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Determining impedance of DT880s

post #1 of 9
Thread Starter 

Hi;

 

I've owned a pair of DT880s going on about 8 years now (ballpark). I received them as a gift and, until now, have never been interested in purchasing an amplifier for them. Unfortunately a few years back the cord going into the left side became loose, and I had to send the cans in to be repaired. When they got back, the usual molding on the jack that gives the impedance of the headphones wasn't there anymore, because they apparently replaced the entire cord. Is there any reliable way for me to figure out the impedance of these headphones? I understand the higher ohmages will be less loud than the lower ohmages with the same power, but any info that's a bit more precise would be helpful.

 

Thanks.

post #2 of 9

Hi,

 

If you have access to a multimeter you can easily determine the Ohm rating of your headphone. Simply set the meter to 2000Ohm, then apply the black probe to the sleeve on the plug. Then apply the red probe to either the ring or tip of the plug. You should get a reading then.

post #3 of 9
Quote:
Originally Posted by jcmoods View Post

Hi;

 

I've owned a pair of DT880s going on about 8 years now (ballpark). I received them as a gift and, until now, have never been interested in purchasing an amplifier for them. Unfortunately a few years back the cord going into the left side became loose, and I had to send the cans in to be repaired. When they got back, the usual molding on the jack that gives the impedance of the headphones wasn't there anymore, because they apparently replaced the entire cord. Is there any reliable way for me to figure out the impedance of these headphones? I understand the higher ohmages will be less loud than the lower ohmages with the same power, but any info that's a bit more precise would be helpful.

 

Thanks.

What source(s) do you normally plug the headphones into?

post #4 of 9
Thread Starter 

Not sure I have a multimeter handy, but I'll look around this afternoon.

 

[quote]What source(s) do you normally plug the headphones into?[/quote]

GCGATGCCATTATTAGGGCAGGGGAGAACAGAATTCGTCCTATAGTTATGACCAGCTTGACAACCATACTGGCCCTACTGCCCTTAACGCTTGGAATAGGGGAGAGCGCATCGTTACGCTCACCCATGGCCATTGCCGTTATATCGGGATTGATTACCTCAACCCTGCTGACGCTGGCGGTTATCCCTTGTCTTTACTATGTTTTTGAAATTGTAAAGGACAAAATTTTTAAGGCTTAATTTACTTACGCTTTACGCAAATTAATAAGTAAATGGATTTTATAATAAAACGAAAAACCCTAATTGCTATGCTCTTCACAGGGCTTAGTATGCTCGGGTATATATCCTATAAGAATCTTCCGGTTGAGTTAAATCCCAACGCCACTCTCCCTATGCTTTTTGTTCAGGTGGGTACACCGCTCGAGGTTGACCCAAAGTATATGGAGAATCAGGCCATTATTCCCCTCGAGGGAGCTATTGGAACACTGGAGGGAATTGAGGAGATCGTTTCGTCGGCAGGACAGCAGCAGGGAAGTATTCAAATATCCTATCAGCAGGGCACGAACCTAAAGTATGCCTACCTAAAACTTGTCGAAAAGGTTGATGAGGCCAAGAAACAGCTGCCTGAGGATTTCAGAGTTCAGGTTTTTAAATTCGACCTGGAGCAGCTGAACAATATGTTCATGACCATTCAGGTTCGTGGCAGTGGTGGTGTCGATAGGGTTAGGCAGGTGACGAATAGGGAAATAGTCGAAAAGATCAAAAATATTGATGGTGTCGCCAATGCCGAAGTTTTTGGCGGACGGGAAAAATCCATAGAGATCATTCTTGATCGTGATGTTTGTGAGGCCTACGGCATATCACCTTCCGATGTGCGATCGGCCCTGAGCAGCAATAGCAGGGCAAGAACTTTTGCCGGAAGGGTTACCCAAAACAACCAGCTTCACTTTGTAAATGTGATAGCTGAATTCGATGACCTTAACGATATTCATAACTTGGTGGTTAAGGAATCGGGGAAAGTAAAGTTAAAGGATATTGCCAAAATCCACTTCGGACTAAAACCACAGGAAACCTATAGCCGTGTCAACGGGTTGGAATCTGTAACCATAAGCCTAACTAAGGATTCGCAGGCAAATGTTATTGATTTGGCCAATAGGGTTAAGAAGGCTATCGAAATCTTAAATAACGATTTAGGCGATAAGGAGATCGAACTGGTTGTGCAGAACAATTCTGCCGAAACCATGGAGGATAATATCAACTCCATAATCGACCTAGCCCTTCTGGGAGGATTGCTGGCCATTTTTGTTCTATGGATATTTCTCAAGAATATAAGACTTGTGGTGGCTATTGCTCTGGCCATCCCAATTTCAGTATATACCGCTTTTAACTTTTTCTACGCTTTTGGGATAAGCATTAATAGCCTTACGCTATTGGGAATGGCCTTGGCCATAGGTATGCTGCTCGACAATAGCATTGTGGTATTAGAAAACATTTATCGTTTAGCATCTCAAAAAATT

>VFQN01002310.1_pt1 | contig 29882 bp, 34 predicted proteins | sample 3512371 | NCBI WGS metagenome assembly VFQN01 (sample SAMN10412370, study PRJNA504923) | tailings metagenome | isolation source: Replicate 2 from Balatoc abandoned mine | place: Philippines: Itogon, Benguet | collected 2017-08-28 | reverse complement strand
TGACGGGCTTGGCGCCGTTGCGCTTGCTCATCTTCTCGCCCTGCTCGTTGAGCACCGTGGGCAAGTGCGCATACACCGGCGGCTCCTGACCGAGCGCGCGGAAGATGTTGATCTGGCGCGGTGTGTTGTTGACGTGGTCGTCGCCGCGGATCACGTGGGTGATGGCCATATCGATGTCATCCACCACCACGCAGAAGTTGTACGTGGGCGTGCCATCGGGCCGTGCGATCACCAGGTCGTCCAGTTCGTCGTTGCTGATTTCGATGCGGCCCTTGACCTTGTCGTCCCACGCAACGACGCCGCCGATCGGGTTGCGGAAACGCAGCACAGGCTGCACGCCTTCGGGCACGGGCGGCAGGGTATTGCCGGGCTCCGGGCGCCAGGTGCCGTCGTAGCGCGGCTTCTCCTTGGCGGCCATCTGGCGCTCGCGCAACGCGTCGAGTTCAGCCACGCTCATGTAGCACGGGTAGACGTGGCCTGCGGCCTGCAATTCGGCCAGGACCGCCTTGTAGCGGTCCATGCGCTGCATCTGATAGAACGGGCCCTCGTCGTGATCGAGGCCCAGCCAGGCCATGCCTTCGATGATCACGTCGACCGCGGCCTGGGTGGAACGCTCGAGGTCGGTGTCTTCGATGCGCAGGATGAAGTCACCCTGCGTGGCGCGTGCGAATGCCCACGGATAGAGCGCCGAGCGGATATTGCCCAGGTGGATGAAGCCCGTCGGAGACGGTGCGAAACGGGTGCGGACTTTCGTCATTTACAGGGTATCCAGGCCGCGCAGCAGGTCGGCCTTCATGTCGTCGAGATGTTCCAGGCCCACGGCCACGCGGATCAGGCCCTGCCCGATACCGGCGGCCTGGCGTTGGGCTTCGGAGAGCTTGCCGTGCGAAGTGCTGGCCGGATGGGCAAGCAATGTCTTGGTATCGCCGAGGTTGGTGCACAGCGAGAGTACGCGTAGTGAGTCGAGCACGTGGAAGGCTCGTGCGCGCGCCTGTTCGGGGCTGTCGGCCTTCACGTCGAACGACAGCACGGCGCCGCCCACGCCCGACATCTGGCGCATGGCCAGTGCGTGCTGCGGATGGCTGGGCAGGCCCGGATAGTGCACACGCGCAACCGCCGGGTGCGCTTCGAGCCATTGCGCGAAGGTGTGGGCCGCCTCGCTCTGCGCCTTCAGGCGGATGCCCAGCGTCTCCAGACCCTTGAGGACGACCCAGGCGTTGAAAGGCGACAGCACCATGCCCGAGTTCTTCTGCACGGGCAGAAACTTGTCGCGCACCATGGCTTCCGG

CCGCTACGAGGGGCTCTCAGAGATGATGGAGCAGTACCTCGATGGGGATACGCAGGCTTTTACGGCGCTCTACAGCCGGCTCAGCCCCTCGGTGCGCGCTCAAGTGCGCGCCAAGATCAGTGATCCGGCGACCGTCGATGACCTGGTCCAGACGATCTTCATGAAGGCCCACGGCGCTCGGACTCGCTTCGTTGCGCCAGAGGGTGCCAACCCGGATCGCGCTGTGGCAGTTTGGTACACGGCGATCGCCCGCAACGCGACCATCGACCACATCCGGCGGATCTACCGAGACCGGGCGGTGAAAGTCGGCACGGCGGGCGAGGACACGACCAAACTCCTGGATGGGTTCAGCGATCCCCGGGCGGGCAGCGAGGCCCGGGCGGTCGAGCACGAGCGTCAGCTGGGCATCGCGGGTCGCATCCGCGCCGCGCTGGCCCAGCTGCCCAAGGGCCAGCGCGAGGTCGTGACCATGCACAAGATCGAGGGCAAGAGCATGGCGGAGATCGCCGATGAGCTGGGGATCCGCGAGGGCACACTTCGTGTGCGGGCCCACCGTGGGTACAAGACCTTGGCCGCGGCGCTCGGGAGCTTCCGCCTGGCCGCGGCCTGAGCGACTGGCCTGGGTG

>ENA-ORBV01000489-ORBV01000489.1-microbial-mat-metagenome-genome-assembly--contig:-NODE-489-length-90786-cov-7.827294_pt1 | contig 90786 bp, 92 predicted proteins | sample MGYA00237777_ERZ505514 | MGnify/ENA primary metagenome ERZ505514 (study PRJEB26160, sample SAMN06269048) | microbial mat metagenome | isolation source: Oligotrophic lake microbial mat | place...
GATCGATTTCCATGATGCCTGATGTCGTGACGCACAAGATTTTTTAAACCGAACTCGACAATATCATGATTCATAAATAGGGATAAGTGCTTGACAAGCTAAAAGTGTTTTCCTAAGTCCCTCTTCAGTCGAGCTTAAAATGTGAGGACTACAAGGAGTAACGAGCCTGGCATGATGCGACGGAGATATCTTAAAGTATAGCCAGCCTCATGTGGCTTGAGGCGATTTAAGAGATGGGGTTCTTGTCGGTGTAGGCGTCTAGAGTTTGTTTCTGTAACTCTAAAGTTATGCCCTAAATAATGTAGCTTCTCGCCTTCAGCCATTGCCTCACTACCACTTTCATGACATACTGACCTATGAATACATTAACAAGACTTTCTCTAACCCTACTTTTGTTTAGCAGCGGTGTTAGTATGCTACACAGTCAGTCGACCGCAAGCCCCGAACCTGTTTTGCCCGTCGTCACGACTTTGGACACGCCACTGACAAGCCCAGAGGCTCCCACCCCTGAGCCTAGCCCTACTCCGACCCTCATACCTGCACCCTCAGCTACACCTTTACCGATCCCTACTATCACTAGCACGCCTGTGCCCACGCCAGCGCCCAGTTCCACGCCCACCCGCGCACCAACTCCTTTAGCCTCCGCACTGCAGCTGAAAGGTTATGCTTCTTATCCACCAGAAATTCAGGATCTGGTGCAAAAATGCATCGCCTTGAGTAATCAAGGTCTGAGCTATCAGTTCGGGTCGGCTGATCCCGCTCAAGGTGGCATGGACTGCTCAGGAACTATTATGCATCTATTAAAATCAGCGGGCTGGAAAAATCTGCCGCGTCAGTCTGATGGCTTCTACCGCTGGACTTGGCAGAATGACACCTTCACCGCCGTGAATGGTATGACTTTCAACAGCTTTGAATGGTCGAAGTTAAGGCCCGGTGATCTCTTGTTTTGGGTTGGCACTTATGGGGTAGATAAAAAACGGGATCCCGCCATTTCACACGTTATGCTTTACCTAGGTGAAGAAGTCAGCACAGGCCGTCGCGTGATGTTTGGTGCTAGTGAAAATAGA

Typically my iPod, or a laptop.

post #5 of 9

Hi,

 

From an Ipod you should notice clipping or audible distortion. Also the volume would be over half or near max. This is an easy way to tell if they have a higher Ohm rating, but it is in no way accurate. 

 

With 600Ohm headphone, you should have a much shorter battery life on your Ipod as they are draining the battery much faster. They really do strain portable devices a lot.

post #6 of 9

You can get a digital multi-meter shipped to you for $7, model # DT830.

post #7 of 9
Quote:
Originally Posted by Zombie_X View Post
With 600Ohm headphone, you should have a much shorter battery life on your Ipod as they are draining the battery much faster. They really do strain portable devices a lot.

 

Did you actually test this ? Battery life is a function of current drawn. So, in theory (assuming that the device itself is efficient enough) a higher impedance headphone with the same efficiency would drain the batteries less.

post #8 of 9

Hi,

 

With my Zune, my past 600Ohm DT880 seemed to drain the battery really fast. Even my DT990 drained my Zune fast. Their 250Ohm counterparts drained the battery slower, but still faster than 32Ohm headphones.

 

Quote:
Originally Posted by stv014 View Post

 

Did you actually test this ? Battery life is a function of current drawn. So, in theory (assuming that the device itself is efficient enough) a higher impedance headphone with the same efficiency would drain the batteries less.

post #9 of 9
Quote:

Originally Posted by Zombie_X View Post

 

With my Zune, my past 600Ohm DT880 seemed to drain the battery really fast. Even my DT990 drained my Zune fast. Their 250Ohm counterparts drained the battery slower, but still faster than 32Ohm headphones.

 

It is possible for the current draw to be higher with the 600 Ω version than with the 250 Ω one if there is less than 1.5 kΩ total "parallel" impedance (i.e. everything on which a voltage proportional to the headphone output falls) with the headphones in the player itself. This is a realistic possibility. However, for the 32 Ω version to be the most battery efficient, the "parallel impedance" would need to be less than 170 Ω, which makes less sense, but is not impossible. Or are you referring to other 32 Ω headphones, that are more efficient than the DT770/880/990 series ?


Edited by stv014 - 6/25/12 at 12:04pm
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